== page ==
Coming up with ways to release that stress might seem as challenging as repayment itself, but consider these five ways to channel your frustrations, if only to maintain your sanity:
1. Put your thoughts on the page
2. Funnel your frustration into a hobby
3. Commiserate with your peers
4. Reach out to your elected representatives
5. Travel the world to clear your mind (and manage your repayment)
We live in an era where you don’t need a friend by your side to start venting. That’s what the internet is for, if nothing else.
Creating a student loan debt blog might seem like the last thing on your mind, but consider the possible benefits. You could calm your student loan anxiety, share your experiences with similarly stressed-out borrowers and potentially make money from your writing.
If you’d rather not share your debt story online, start smaller by putting pen to paper. Journaling can also help you compartmentalize your student loan stressors. And you can always share it with a friend at a later date.
If writing isn’t something you enjoy, ask yourself what you could take on instead. Then consider how you might connect that interest, even indirectly, to your student loan situation. In an ideal world, the negative energy created by your student loans will turn into something positive.
Paul Fentress, for example, felt so overwhelmed by his nearly six-figure student loan debt that he turned his frustrations into artwork. In 2018, he made 120 paintings, one for each of his decade-long schedule of payments. “Pure emotion and frustration immediately transferred onto the canvas,” Fentress told Student Loan Hero of his artistic process.
All the better if your passion turns into a money-making side hustle or new career. Many of our success story borrowers cited a second income as key to ending their education debt.
They say misery loves company, so you might try talking out your student loan woes with a weary fellow borrower.
In addition to finding others to hear you out and offer support, reaching out to like-minded borrowers might help you discover the latest tips and tricks for ending your debt ahead of schedule.
As for where to find such a support group, consider these options:
- Search your preferred social media platform for formal groups, or join an informal conversation.
- Reunite a group of your indebted classmates for a volunteering project that could help reduce your debt.
- Join your local chapter of an organization like Student Loan Justice.
As the presidential election season is drawing student loan proposals into the spotlight, consider joining the discussion.
Although it might be unrealistic to review every piece of pending legislation affecting education debt, there are ways to keep informed and add your voice to the debate. Some options include:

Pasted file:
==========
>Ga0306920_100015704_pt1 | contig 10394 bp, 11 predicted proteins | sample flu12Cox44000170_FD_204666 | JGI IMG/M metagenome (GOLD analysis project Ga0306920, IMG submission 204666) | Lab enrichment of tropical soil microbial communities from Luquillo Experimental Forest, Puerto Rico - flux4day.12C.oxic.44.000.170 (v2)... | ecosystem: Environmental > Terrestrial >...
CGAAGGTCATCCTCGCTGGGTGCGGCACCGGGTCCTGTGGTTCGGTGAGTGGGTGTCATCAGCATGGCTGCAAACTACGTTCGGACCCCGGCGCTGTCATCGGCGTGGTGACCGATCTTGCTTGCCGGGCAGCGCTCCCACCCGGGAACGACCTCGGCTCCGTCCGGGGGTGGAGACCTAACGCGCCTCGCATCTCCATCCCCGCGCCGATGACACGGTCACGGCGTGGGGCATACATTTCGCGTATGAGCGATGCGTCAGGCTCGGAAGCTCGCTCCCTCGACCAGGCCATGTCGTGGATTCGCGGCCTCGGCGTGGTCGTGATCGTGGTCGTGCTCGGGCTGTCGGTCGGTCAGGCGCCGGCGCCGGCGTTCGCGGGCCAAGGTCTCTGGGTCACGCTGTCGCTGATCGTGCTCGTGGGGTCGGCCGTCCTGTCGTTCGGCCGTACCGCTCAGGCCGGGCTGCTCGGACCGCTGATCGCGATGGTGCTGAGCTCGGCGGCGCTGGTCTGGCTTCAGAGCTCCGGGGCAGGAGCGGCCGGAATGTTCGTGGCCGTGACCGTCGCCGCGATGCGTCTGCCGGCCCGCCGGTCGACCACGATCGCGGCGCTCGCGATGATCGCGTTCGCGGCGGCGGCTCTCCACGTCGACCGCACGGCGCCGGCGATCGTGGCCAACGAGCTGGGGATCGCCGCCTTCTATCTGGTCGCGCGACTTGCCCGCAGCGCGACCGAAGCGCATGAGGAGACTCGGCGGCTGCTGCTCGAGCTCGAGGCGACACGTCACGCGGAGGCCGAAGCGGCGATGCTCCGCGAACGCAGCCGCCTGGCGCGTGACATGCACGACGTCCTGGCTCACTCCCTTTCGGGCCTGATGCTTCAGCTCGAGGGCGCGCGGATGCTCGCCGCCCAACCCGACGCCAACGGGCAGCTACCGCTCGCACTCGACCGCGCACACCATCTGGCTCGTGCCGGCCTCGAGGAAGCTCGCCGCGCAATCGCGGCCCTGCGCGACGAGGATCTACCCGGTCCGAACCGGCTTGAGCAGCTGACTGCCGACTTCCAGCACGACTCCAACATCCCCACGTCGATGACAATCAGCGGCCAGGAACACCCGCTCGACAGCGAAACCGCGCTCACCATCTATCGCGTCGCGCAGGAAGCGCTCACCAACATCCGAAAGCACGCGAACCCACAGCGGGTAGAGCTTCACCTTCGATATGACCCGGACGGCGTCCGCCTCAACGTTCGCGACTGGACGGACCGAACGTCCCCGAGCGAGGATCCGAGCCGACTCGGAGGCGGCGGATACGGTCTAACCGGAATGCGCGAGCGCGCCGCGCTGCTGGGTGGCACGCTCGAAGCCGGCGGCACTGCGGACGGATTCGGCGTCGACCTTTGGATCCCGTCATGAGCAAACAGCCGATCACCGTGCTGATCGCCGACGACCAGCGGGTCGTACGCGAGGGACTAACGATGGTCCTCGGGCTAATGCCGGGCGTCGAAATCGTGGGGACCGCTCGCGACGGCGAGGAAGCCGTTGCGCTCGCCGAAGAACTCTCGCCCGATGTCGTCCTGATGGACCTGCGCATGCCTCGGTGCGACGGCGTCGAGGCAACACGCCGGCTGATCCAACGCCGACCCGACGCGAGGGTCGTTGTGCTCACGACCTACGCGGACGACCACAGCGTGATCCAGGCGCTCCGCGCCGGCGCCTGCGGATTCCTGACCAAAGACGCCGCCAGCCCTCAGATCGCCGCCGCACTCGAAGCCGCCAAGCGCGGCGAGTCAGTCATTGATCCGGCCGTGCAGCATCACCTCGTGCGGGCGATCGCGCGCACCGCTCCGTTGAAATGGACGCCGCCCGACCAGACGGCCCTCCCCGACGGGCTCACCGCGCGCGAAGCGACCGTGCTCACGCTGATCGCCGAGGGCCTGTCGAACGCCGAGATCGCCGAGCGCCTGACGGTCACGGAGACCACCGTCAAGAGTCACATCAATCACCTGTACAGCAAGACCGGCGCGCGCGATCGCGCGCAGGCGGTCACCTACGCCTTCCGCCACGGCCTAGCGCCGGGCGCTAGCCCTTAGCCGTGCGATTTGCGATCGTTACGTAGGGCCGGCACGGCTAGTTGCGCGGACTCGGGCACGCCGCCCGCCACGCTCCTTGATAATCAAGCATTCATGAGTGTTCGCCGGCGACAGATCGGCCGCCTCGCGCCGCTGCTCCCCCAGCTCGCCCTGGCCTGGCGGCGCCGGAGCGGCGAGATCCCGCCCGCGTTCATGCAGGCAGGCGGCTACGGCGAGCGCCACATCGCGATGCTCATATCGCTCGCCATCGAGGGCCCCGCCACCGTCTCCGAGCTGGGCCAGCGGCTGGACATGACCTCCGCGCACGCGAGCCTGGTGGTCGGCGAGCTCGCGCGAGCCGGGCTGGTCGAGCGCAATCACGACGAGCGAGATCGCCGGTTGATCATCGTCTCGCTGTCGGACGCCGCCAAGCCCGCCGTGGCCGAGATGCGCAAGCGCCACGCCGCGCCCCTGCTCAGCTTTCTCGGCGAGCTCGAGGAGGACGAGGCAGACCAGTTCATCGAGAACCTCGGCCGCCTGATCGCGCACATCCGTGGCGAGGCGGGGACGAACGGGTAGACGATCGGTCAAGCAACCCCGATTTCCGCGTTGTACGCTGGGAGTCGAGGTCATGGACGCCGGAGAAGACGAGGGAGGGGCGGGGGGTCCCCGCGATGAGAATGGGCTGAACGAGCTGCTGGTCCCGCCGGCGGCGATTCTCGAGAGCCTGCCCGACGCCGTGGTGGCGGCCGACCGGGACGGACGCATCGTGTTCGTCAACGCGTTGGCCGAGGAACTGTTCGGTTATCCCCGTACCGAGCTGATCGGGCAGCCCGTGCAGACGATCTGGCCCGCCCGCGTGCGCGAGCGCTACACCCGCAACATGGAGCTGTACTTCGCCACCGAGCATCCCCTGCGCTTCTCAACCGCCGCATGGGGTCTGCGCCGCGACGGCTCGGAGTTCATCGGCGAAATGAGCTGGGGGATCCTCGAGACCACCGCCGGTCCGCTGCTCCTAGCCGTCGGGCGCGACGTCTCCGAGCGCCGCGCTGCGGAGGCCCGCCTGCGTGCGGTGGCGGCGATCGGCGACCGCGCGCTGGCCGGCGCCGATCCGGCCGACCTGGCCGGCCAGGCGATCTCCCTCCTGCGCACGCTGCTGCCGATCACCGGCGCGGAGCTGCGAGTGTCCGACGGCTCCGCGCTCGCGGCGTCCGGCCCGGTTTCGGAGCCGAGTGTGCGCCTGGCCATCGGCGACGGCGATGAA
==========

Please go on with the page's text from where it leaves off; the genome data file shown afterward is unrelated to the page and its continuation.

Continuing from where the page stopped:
- Contacting your member of Congress to detail your specific problem and outline possible solutions
- Signing a petition to strengthen borrower protections, for example, or supporting student loan forgiveness programs, via a nonprofit like MoveOn.org or StudentDebtCrisis.org
- Subscribing to action alerts from the National Consumer Law Center
If your student loan stress bubbles up when you’re at home, in front of the computer and trying to make sense of your repayment strategy, then maybe it’s time to get up, get out and get moving.
Traveling might take your mind off your debt, but it could also help you manage it. Your salary could go further by moving somewhere with a lower cost of living and working as a digital nomad or teaching English abroad. Matt Holmes, for instance, has lived in the Philippines, Malaysia and Thailand, where he’s hacked away at his debt while starting an online business.
You could also pause your federal loan repayment by leaving the country. Earning a foreign income and repaying a Direct Loan on an income-driven repayment plan could result in a very stress-free monthly payment of $0. Just prepare for the potential stress of returning to a larger balance once you move back home.
Once you’re de-stressed, continue paying down your debt
For some student loan borrowers, having a singular focus is the key to success. They might attack their debt with seemingly reckless abandon, throwing every available dollar at the problem until it goes away for good.
For others, that’s no way to live. It could lead to stress and all the unwanted side effects, possibly including a loss of sleep and even a decrease in libido.
If you fall into that latter group, don’t feel ashamed for prioritizing your health. Find a useful outlet for student loan anxiety — whether it’s by starting a student loan debt blog, writing to your elected representative or something else entirely.
Once you’re feeling refreshed, take control of your debt with our five-step checklist. After all, the best way to reduce your student loan stress is to reduce your balance.